Caution For Finland: Its Better Not To Poke Nose Into Others Internal Affairs Otherwise NOKIA Can Lose A Big Market
Barely days after a group of EU parliamentarians visited Kashmir in their personal capacity, Finnish foreign minister Pekka Haavisto has opened his big mouth saying the situation in the valley is not “sustainable”.
Also a country like Finland has the termity to give suggestions to India that that members of the diplomatic community here should be allowed to visit the area for a first-hand experience of the ground situation. Just because Finland holds the rotating EU presidency till 2020, it thinks that it can dictate terms to India.
Haavisto, who was here earlier this week to meet his Indian counterpart S Jaishankar, told TOI: “We have requested that the diplomatic community here or international observers of the UN should visit Kashmir and get first-hand experience on the situation.”
Finland should better maintain its earlier position similar to many other countries which have stated that the abrogation of Art 370 withdrawing special status to Jammu and Kashmir is India’s internal issue and want New Delhi and Islamabad to settle the borders. This will be best for bilateral relationship between both the countries.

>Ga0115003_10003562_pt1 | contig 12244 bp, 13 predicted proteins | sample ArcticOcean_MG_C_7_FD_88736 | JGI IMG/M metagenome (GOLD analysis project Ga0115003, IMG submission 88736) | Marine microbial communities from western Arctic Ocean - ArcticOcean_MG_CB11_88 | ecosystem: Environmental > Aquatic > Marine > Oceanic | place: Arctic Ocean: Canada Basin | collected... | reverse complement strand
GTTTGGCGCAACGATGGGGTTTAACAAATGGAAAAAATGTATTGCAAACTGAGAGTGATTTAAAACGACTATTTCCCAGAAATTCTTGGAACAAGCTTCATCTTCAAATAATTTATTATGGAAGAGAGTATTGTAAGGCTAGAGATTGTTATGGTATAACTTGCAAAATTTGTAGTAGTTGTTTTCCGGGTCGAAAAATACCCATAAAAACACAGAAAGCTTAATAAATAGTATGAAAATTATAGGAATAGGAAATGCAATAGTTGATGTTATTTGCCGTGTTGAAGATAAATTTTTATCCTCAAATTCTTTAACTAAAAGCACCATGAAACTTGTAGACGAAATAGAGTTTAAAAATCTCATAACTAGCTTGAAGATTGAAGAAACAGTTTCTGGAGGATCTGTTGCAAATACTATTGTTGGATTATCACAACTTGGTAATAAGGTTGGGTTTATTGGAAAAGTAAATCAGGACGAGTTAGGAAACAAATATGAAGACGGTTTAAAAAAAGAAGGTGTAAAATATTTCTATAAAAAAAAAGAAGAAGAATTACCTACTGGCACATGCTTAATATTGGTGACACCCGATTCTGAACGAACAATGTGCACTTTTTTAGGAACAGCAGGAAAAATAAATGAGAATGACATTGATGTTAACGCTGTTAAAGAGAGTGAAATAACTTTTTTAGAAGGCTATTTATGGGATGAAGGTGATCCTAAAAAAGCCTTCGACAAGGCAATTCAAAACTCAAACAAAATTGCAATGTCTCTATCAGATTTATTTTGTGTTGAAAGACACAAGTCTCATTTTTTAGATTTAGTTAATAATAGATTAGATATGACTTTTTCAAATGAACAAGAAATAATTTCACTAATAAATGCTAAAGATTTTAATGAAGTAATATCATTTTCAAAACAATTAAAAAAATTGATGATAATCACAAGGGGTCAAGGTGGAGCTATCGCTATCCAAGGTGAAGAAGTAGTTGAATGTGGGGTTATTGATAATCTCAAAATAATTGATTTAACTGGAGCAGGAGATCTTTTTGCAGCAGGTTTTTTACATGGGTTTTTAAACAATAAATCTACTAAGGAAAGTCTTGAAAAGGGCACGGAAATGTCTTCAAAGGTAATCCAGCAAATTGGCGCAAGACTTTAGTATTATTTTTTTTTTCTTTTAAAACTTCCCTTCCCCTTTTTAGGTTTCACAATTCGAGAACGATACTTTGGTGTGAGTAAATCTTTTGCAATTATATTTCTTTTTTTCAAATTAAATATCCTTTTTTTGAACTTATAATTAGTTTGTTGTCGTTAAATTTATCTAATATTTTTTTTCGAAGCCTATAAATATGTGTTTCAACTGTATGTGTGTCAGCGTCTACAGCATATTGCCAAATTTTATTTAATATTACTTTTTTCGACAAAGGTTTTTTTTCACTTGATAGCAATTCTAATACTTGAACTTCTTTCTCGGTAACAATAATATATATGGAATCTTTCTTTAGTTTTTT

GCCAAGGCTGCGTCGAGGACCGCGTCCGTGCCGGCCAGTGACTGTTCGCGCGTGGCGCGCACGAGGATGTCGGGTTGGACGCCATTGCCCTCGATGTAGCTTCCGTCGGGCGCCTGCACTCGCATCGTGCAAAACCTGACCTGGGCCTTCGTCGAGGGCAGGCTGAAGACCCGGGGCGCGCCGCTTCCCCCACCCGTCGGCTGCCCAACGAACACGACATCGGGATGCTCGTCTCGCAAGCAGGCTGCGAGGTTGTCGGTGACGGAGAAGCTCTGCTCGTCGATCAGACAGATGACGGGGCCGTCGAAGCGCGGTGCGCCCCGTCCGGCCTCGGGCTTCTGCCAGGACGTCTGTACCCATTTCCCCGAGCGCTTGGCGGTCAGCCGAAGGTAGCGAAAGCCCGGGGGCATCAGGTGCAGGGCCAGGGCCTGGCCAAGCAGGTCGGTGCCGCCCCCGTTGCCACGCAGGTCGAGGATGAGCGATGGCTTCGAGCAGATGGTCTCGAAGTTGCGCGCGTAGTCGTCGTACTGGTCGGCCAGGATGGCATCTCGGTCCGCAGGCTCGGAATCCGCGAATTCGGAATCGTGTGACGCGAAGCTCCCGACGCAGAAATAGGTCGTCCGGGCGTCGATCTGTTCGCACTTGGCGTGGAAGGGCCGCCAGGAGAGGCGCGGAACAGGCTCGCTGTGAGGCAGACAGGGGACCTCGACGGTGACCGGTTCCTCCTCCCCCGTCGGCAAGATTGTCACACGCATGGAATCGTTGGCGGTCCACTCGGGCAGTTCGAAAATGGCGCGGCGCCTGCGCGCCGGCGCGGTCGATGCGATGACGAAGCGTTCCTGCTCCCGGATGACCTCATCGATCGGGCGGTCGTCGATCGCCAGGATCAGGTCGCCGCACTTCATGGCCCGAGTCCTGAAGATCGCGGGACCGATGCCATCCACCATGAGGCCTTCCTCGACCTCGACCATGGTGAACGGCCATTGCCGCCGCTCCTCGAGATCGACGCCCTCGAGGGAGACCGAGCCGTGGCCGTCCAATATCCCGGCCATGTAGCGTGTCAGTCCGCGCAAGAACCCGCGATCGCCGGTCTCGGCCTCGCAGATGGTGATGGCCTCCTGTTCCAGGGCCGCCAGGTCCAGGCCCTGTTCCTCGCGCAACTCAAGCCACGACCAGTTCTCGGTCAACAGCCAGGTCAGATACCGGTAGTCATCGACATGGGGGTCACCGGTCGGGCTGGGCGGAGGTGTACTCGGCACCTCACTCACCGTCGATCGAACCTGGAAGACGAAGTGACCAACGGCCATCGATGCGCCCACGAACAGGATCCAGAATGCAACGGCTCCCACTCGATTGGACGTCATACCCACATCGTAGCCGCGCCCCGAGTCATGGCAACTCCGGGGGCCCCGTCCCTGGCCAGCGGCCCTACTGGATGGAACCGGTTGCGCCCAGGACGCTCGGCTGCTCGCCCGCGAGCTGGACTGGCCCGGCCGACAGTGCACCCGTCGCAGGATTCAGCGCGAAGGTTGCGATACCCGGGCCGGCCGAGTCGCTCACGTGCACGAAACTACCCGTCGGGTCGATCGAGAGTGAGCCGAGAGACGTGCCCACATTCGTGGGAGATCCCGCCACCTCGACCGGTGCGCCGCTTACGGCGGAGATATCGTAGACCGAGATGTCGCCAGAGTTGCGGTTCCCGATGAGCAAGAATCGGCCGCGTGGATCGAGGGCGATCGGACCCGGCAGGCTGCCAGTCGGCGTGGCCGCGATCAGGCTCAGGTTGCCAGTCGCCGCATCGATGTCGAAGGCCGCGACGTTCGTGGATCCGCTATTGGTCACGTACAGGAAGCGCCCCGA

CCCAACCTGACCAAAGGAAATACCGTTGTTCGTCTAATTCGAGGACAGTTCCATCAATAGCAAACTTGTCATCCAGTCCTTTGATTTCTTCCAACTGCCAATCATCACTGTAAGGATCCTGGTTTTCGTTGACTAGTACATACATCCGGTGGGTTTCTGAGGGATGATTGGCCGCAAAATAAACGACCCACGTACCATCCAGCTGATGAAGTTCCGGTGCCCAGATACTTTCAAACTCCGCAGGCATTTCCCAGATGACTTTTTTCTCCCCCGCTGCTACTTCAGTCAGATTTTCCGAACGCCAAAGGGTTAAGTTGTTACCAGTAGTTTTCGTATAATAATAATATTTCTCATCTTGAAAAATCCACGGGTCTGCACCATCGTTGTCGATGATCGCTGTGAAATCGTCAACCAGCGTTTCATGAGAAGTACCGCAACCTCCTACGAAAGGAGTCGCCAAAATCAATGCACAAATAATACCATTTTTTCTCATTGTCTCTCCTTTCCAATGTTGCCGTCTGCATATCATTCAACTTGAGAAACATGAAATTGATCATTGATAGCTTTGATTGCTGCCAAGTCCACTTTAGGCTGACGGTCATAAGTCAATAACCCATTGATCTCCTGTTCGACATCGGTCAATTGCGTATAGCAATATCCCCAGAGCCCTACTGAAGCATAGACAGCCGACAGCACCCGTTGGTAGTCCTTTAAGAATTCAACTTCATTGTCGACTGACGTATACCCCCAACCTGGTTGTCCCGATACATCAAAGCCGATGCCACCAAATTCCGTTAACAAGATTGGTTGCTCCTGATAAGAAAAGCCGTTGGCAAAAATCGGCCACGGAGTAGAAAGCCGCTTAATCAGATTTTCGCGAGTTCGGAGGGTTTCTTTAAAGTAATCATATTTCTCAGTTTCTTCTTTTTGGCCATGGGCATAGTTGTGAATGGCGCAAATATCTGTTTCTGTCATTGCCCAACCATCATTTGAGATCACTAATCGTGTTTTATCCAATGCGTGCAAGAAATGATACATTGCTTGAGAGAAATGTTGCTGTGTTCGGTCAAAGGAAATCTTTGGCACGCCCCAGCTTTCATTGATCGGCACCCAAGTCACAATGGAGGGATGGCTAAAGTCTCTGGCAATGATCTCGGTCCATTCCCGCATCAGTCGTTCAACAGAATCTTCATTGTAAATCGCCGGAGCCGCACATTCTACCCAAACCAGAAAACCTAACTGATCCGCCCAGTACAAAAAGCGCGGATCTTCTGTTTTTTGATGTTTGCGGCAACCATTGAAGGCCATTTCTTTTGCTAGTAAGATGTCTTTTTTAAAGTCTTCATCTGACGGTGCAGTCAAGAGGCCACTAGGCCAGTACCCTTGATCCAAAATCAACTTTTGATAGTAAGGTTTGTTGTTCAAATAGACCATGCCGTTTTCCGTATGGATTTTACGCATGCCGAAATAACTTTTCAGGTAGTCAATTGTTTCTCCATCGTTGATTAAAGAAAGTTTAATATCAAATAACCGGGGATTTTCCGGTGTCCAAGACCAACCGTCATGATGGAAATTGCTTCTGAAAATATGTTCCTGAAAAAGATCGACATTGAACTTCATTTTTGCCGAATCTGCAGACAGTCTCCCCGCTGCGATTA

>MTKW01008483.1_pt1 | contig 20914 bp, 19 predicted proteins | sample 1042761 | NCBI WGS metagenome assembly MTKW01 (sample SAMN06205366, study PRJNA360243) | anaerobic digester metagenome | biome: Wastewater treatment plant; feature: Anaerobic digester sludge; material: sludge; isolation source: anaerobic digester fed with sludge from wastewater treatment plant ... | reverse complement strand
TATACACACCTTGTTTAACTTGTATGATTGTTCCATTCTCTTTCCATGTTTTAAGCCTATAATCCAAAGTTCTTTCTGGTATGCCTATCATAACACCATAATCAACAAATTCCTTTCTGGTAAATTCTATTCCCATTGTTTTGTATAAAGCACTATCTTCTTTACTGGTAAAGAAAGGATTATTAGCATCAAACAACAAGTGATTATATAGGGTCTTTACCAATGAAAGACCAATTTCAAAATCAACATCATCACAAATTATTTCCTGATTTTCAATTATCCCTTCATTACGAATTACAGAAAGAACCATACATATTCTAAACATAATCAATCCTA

The Finnish foreign minister met some human rights groups here as well. “Really, we see the risk that when this kind of situation is prolonged, it usually doesn’t get easier with time. That was our message.”
A suggestion from Indians to Finish foreign minister is that please look after your own internal affairs and do not poke your nose into our affairs. In case Finland continues with such activities then Indians will just stop buying any Nokia products as a first step.
Finland and India are moving forward on next-generation technology, particularly 5G. Along with Huawei, Finnish company Nokia is one of the handful of global players with 5G capability. This is one of the focus areas of cooperation between India and Finland.
Haavisto said, “We brought a delegation of our business community and universities and some researchers of artificial intelligence (AI) and new technologies. We are looking forward to more intense cooperation in our research and between academic communities.” India is looking to build partnerships in 5G technology that does not include China’s behemoth Huawei.
Outlining issues, he said, “The issues of 5G have been debated in the EU. We see huge technological possibilities. For us, it is very important that safety and privacy should be guaranteed by these technologies so consumers can be sure that their information is secure and the companies are not controlled by governments and players who could misuse the information.”
This was the second time in recent weeks that the foreign ministers of Finland and India have met, since Jaishankar was in Helsinki a few weeks ago for discussions with the Finnish government.